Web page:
For Cho, who is still involved in a church, toxic misogynist ideologies that permeate churches fuel stigma around sexual abuse. To prevent abuses, churches need to unpack “what it actually means when you are catering to patriarchy, when you are catering to purity culture,” she said.

“All of these issues go together; these oppressive systems are all intertwined and influence the church in its ideology,” according to Cho. 

In his church, Eric Hays observed firsthand how taboos and shame around sex perpetuated abuses.

“A lot of time, religious people are just uncomfortable talking about anything that’s related to sex. In the process, people are being victimized. And their stories aren’t told, and we don’t listen to them, and we aren’t talking about it. Because it feels yucky … ”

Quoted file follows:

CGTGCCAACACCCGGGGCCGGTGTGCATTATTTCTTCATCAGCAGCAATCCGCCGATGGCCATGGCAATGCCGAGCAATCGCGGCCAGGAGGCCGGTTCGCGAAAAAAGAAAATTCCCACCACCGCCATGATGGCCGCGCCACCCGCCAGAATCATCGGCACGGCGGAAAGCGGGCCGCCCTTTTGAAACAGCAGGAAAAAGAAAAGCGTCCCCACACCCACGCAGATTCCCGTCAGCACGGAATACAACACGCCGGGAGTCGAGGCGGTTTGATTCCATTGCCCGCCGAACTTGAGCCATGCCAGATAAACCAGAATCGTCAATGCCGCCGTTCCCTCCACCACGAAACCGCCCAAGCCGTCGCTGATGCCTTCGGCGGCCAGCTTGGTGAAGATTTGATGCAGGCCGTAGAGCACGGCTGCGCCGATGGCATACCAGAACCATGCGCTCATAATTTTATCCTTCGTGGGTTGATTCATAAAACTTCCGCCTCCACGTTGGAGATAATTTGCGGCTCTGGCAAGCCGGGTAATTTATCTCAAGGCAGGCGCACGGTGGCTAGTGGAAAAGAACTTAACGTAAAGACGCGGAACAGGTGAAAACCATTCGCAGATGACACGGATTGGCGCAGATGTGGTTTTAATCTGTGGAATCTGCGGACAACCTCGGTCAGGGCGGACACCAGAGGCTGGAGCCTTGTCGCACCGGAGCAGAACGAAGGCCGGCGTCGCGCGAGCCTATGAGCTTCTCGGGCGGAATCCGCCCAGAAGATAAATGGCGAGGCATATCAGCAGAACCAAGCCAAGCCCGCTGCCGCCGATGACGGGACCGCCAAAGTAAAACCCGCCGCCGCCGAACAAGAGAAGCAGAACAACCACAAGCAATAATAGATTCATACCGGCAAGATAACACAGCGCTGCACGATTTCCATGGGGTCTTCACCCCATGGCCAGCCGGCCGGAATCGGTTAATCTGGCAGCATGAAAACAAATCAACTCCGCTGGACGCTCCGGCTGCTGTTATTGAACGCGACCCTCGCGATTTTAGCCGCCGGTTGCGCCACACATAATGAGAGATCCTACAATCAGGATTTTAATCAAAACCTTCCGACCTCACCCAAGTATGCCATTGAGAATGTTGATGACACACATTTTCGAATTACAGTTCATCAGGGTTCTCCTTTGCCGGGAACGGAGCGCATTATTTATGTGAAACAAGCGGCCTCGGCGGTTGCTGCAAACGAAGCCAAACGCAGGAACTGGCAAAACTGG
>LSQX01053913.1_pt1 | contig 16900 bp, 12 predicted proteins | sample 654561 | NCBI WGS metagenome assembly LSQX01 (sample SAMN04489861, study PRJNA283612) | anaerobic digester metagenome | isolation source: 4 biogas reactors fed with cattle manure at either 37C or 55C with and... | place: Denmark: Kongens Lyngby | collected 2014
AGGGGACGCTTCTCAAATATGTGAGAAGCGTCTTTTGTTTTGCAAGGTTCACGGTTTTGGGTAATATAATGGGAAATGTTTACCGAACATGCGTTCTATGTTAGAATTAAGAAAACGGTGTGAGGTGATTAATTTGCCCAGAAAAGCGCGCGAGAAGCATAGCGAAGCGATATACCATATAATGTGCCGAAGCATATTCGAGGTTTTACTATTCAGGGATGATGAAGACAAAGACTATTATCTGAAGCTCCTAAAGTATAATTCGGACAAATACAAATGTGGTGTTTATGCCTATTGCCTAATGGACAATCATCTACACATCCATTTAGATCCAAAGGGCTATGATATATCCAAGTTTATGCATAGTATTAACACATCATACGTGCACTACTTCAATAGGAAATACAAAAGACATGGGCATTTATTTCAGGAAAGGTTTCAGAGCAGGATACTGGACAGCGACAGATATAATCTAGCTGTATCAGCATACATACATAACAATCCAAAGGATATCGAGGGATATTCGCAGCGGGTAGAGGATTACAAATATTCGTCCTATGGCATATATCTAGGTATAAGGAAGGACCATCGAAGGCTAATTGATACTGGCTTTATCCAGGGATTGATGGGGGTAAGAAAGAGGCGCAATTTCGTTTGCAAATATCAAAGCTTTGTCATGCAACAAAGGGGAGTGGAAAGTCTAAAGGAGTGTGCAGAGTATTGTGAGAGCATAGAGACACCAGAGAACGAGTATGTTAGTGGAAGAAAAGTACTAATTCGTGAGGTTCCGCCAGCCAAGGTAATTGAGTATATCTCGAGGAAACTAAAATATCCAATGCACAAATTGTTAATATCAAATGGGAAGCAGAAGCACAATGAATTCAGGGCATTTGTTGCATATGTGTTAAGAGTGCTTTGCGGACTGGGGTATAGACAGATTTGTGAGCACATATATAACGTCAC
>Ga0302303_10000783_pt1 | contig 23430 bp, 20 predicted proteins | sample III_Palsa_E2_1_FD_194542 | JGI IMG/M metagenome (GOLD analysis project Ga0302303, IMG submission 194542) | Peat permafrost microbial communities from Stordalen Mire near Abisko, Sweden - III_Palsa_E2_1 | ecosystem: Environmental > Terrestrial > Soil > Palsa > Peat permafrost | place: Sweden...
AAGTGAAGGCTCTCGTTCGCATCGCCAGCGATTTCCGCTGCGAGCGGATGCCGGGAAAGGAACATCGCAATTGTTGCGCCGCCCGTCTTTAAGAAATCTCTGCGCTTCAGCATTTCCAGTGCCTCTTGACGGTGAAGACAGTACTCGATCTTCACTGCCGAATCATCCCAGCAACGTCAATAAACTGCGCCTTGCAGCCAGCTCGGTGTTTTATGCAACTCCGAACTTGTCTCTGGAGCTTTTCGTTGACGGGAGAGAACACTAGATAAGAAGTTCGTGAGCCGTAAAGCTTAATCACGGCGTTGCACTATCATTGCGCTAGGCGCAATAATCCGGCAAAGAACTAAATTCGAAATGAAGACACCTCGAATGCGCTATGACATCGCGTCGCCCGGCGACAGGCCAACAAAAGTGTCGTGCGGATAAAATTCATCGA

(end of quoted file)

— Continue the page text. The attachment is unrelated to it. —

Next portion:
Since 2022, Hays has hosted discussions on abuse in his 150-member congregation, the Fremont Community Church, in California. Survivors come to share their stories and are offered “reflective listening,” a technique the young pastor learned from Bobby Jackson, a Chicago-based pastor and counselor, that consists of attentive and quiet listening.

Sometimes, Hays meets survivors who have left churches without being heard by anyone. Through these sessions, he hopes to foster changes and inspire other leaders to break the cycle in their churches. 

“We are not going to hide any skeletons. We are going to expose things to the light because that’s the only way they can be healed,” he said.

He also noted that implementing stricter background checks in churches was crucial.